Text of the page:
Because prey theft seemed to be the major source of the caterpillars used by P. paragioides, a simple experiment was performed. The now-resident P. paragioides female readily accepted paralyzed larvae of Achaea argilla (Noctuidae: Catocalinae) taken from a newly provisioned cell of a nest of Delta latreillei, even though these caterpillars were considerably larger than the prey she had previously stocked. When they were individually draped over the top of the nest (Figure 5, top), the female quickly discovered them and took three caterpillars in succession, stuffing them into the cell atop her other prey. All were later recovered from this cell, which contained a total of 14 caterpillars (Figure 5, bottom).
Once when the marked female was returning with a caterpillar, an unidentified miltogrammine fly was observed following her. It landed on the wall adjacent to the nest while the female stored her caterpillar and departed. The fly then immediately flew to the nest and entered the cell being provisioned, then exited quickly and flew away making an audible high pitched whine. Upon nest dissection, two small maggots were found attached to one of the caterpillars in the provisioned cell.
The P. paragioides female was clearly most active in the morning; the afternoon pattern on all days of observation revealed little activity at the nest, with the female often being absent for extended periods. Nonetheless, provisioning was rapid at a rate of about one cell mass-provisioned per day.
The single cell comprising the 2004 nest held 20 caterpillars; three cells of the 2007 focal nest contained 8, 11, and 14 prey, respectively, while the fourth held a nearly mature P. paragioides larva. Prey were only lightly paralyzed and continued to defecate after being stored in the cells (one of the caterpillars in Figure 5 is voiding a fecal pellet). As Figures 1, 3, and 5 illustrate, P. paragioides appeared to specialize on relatively few species of small caterpillars in the superfamily Pyraloidea. However, due to the aforementioned propensity for prey theft, apparent prey specificity probably more accurately reflected the prey preferences of those species from whom they stole. Australian caterpillars are notoriously difficult to identify. However, adult moths that were subsequently reared from lightly paralyzed prey that pupated were identified as “likely to be” Crambidae, “probably” a species of Pyraustinae and Pyralidae, or “probably“ a species of Phycitinae; two caterpillars from another cell pupated, but desiccated before they could emerge.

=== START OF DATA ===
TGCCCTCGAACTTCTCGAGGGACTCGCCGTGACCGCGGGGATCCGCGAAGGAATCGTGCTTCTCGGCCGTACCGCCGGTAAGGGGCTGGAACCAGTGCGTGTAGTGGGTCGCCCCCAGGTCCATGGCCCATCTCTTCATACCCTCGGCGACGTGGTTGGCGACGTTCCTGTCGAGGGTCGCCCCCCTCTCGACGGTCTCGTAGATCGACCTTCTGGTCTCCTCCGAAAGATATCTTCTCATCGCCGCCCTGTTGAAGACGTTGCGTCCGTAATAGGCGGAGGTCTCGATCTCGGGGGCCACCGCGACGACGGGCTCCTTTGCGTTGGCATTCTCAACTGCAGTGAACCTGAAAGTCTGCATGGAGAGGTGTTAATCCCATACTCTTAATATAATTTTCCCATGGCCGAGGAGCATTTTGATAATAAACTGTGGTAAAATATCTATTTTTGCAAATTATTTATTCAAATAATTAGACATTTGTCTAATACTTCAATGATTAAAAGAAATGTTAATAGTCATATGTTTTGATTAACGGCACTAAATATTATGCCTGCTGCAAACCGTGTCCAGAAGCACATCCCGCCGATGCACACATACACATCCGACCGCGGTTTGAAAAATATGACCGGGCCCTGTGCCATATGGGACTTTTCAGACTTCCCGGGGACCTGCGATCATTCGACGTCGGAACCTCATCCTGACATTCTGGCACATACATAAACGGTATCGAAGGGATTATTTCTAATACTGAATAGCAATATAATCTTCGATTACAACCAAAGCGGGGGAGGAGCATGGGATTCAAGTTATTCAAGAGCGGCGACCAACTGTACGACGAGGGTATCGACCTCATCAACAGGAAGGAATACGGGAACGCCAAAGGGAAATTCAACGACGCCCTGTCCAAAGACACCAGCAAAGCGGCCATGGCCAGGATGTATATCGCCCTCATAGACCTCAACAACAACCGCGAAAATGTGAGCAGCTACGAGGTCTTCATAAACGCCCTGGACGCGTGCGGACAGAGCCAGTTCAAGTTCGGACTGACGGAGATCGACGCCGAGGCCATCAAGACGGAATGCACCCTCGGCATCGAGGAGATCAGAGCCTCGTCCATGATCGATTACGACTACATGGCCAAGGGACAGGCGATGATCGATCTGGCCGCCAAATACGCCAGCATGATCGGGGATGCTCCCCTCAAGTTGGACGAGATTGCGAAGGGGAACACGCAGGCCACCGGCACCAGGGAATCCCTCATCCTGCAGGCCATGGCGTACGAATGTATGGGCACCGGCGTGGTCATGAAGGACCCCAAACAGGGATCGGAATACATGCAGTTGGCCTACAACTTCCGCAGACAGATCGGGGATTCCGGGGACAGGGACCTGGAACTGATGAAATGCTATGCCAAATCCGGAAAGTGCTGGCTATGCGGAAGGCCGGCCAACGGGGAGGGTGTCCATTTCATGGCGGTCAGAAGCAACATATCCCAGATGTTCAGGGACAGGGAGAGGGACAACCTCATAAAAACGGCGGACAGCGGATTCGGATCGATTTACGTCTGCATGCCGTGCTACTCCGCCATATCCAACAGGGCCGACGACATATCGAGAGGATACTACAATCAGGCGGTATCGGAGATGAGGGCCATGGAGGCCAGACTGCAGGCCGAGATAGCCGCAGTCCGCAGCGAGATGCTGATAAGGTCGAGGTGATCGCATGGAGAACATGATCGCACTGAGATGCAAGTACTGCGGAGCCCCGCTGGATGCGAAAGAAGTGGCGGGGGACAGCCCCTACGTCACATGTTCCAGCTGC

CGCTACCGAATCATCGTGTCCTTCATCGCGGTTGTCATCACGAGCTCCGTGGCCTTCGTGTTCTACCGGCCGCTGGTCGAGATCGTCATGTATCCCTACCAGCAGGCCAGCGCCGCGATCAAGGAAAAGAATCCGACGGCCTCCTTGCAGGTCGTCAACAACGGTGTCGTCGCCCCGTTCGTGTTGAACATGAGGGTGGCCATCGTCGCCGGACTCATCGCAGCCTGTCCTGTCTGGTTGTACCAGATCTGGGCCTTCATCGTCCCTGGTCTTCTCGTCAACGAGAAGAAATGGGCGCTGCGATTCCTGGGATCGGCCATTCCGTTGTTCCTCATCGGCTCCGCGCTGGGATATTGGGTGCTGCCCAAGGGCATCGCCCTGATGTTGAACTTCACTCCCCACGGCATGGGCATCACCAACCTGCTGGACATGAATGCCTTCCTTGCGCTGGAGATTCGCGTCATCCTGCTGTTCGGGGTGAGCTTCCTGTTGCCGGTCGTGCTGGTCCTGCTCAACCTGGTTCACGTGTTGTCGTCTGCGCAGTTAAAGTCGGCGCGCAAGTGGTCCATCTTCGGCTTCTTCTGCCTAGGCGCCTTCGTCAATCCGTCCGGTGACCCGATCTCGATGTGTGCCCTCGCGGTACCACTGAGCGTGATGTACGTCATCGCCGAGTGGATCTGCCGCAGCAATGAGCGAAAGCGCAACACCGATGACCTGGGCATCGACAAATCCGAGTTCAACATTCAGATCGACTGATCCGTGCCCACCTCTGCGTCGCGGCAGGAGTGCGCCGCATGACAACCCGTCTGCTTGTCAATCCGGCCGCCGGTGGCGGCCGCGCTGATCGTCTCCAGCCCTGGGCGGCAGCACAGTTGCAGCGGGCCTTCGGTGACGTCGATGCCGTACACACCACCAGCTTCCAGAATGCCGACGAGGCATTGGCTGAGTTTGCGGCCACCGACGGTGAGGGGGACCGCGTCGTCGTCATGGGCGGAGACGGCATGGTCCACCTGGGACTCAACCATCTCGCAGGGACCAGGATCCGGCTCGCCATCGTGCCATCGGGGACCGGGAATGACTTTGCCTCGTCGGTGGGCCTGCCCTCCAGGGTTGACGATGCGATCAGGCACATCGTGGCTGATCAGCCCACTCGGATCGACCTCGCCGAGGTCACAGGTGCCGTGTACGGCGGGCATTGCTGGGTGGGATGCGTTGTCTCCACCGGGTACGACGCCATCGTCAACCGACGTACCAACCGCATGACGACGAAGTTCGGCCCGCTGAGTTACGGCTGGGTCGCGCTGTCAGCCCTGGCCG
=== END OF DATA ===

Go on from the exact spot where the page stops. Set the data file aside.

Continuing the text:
During observations of the 2007 focal nest two other nests were discovered nearby that were being actively provisioned by other marked P. paragioides females. Each was observed bringing several small caterpillars, again primarily during the morning, but unfortunately both of these nests were inaccessible. One nest had been built in the interior space of one of the cement blocks that formed the house foundation; the wasp was gaining access via an old drill hole. The other nest was behind the framing above a door, probably in the space between the header boards; this wasp was entering through a small gap above the doorframe.
Though both male mate location tactics and copulation were frequently observed for A. ephippium during both years of the study (Matthews and Matthews 2009), sexual behavior by P. paragioides was never observed. The fact that so few males were seen or captured in the carport area in 2007 where at least three females were actively provisioning different nests suggests that mating may occur at sites other than the nesting area.
In morphology, coloration, and size, mason wasps in the genera Abispa and Pseudabispa are superficially very similar to one another, and mimetic-appearing species pairs occur together in parts of Australia (van der Vecht 1960). Although both genera are commonly collected, the biology of Abispa was only recently studied in detail (Matthews and Matthews 2004, 2009). While larger sample sizes would be desirable, the fact that the observations reported here constitute the first information relating to the biology of the genus Pseudabispa justifies placing these findings on record, even though they are limited and the interpretations speculative.